Shut Up, She Explained
The Woman Upstairs
By Claire Messud
Knopf, 272 pages
Claire Messud’s new novel opens with a rant. Forty-two-year old Nora Eldridge, “a good girl, a nice girl, a straight A, strait-laced, good daughter, good career girl,” is furious. How angry is she? “You don’t want to know. Nobody wants to know about that.” Whether we want to know or not, Nora’s got an earful for us. She rails against everything from “the sham and pretend of the world…on the East Coast of the United States of America in the first decade of the twenty-first century” to her professional and personal disappointments: “It was supposed to say Great Artist on my tombstone, but if I died right now it would say ‘such a good teacher/daughter/friend’ instead.”
A few salient facts emerge between the bitter lines: Nora is a third-grade teacher of average appearance, never married, no children. She lives quietly, even cheerfully, but her jolly self-sufficiency masks a terrible rage. Moreover, Nora’s rage is not hers alone. She shares it with an entire class of oppressed and overlooked women, for whom she invents a nifty post-feminist archetype: the Woman Upstairs:
Women like us are not underground, no Ralph Ellison basement full of lightbulbs for us; no Dostoyevskian metaphorical subterra….We’re not the madwomen in the attic….We’re the quiet woman at the end of the third-floor hallway, whose trash is always tidy, who smiles brightly in the stairwell with a cheerful greeting, and who, from behind closed doors, never makes a sound.
The Woman Upstairs, then, aims to be both novel and manifesto. As the plot unfolds, Messud never misses an opportunity to paint Nora’s personal failures and frustrations in universal terms; any injustice she suffers is an injustice done to Sensitive, Creative Womankind. This is a sly way to claim extra drama while allowing her character to avoid responsibility; if Nora’s personal problems are cultural problems writ small, then society is properly to blame.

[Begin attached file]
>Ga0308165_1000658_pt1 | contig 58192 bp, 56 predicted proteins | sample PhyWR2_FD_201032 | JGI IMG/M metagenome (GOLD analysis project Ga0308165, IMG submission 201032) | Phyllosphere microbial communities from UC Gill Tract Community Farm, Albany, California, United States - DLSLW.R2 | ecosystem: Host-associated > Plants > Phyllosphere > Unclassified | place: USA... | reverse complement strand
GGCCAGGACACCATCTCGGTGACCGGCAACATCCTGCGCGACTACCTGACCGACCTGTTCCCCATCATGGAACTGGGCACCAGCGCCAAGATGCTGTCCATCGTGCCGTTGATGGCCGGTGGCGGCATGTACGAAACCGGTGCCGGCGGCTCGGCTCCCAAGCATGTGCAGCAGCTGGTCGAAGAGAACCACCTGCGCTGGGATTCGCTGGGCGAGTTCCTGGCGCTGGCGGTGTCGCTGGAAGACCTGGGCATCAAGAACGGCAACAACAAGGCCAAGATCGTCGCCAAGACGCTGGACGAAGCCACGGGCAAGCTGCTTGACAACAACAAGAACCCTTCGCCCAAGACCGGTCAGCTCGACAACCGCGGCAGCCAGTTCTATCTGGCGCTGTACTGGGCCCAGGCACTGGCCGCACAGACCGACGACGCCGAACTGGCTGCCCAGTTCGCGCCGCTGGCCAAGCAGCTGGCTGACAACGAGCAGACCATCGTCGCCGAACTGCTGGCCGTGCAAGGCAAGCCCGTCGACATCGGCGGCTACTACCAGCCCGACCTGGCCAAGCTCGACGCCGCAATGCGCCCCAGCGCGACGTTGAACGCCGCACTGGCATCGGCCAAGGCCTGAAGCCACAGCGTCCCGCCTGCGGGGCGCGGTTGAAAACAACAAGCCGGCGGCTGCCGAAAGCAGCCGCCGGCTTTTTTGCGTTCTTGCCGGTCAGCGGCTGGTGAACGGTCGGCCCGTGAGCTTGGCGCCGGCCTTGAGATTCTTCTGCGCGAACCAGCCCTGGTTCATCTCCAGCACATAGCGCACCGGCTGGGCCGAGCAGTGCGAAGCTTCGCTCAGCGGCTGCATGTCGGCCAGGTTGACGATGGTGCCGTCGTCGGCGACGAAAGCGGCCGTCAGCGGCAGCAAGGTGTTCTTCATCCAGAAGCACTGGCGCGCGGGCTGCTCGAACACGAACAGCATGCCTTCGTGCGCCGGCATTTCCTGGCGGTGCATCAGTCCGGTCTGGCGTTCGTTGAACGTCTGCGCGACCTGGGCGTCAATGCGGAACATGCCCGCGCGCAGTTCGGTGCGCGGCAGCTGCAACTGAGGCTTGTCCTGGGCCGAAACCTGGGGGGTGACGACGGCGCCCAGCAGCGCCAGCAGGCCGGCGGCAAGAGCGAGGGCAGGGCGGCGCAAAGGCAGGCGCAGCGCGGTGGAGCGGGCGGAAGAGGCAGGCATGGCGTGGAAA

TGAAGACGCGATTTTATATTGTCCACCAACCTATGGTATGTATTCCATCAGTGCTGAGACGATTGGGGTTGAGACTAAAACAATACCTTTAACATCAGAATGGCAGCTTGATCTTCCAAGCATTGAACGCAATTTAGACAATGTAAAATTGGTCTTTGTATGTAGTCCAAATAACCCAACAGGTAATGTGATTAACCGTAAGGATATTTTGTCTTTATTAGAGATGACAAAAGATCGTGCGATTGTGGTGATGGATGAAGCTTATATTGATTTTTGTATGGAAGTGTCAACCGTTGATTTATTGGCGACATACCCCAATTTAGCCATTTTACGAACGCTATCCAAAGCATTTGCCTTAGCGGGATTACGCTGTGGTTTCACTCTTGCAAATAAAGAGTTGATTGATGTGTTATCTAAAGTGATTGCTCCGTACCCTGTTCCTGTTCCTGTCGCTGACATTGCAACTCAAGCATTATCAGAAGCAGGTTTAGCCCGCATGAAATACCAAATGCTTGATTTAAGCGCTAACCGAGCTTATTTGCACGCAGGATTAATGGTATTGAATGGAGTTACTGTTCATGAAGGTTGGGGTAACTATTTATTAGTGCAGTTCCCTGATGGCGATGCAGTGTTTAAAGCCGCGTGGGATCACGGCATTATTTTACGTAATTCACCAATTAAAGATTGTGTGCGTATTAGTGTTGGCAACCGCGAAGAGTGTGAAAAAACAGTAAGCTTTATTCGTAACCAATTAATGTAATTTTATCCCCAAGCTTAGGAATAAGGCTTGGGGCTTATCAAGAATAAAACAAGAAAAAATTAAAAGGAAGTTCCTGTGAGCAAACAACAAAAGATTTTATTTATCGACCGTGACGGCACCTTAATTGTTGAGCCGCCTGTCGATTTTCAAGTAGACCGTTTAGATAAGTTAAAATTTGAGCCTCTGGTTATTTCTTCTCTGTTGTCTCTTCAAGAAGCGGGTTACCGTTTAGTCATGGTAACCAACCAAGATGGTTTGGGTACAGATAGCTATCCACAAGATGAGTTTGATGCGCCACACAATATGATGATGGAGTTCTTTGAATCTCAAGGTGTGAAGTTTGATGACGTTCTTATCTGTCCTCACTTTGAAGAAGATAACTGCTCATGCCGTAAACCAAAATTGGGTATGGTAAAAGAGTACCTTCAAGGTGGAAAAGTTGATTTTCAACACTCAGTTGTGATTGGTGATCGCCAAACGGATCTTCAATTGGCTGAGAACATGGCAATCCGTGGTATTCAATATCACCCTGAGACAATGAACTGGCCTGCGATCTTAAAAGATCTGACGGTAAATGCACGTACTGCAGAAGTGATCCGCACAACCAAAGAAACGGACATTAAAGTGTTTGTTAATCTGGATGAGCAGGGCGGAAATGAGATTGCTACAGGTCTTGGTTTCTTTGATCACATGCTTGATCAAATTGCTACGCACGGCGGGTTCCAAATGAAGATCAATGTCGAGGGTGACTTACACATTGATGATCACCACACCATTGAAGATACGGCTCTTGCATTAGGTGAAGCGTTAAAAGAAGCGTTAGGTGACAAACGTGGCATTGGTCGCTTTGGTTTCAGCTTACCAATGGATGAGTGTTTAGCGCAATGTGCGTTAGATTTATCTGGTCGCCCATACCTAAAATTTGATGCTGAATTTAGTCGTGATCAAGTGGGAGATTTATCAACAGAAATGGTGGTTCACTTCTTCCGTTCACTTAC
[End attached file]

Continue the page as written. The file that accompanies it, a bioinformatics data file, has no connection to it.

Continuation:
Nora has always believed herself to be special. Her intellectual precocity (she skipped ninth grade) enhances her feelings of entitlement and superiority; after falling in with a pretentious group of friends, she becomes convinced she’s destined for greatness. “It was in high school that I decided—or, as I would have had it, that I realized—that I would become an artist,” Nora says. Adulthood simply can’t measure up to her adolescent pipe dream, which depended on “a blissful picture of the smocked artist at work in her airy studio, the children…frolicking in the sun-dappled garden, doubtless with a dog or two, large ones.”
At 37, Nora occupies herself making dioramas, teaching, and paying occasional, grudging attention to her widowed father. The time she spent nursing her dying mother is described as wasted martyrdom instead of an act of love; mostly, Nora worries that her time as a dutiful daughter made her look ordinary. “I sometimes hoped that someone out there imagined for me a second life of glamour and drama, as a rock star’s mistress, or an FBI agent. But I wasn’t the sort of person for whom anyone would bother imagining a secret life…” Without attention from the cool kids, Nora ceases to exist. So when an exotic eight-year-old named Reza Shahid turns up in her classroom, she latches onto him and his glamorous parents like a succubus.
Skandar Shahid is a professor on leave from the École Normale Supérieure in Paris; his wife, Sirena, happens to be an artist. “A real one, whatever that means,” Nora concedes, with all the bitterness of hindsight. This bitter hindsight is a slow toxic drip that poisons the narrative; as Nora’s infatuation with the Shahids grows, Messud hints darkly, again and again, at a terrible falling out. Something Sirena and Skandar do will make Nora angry enough to contemplate murder—but as the tale is told, the Shahids give Nora a whole new lease on life. Soon she’s sharing studio space with and fantasizing about Sirena, babysitting (gratis!) for Reza, and taking long, frustratingly chaste walks with Skandar. “If it seems ridiculous to you, it’s because I haven’t properly explained to you what it feels like,” Nora tells her best friend, Didi, sounding for all the world like an indignant 13-year-old in the throes of her first unrequited crush. Didi is nonplussed. “Can’t you let go a bit,” she urges, “or at least make up a good story?”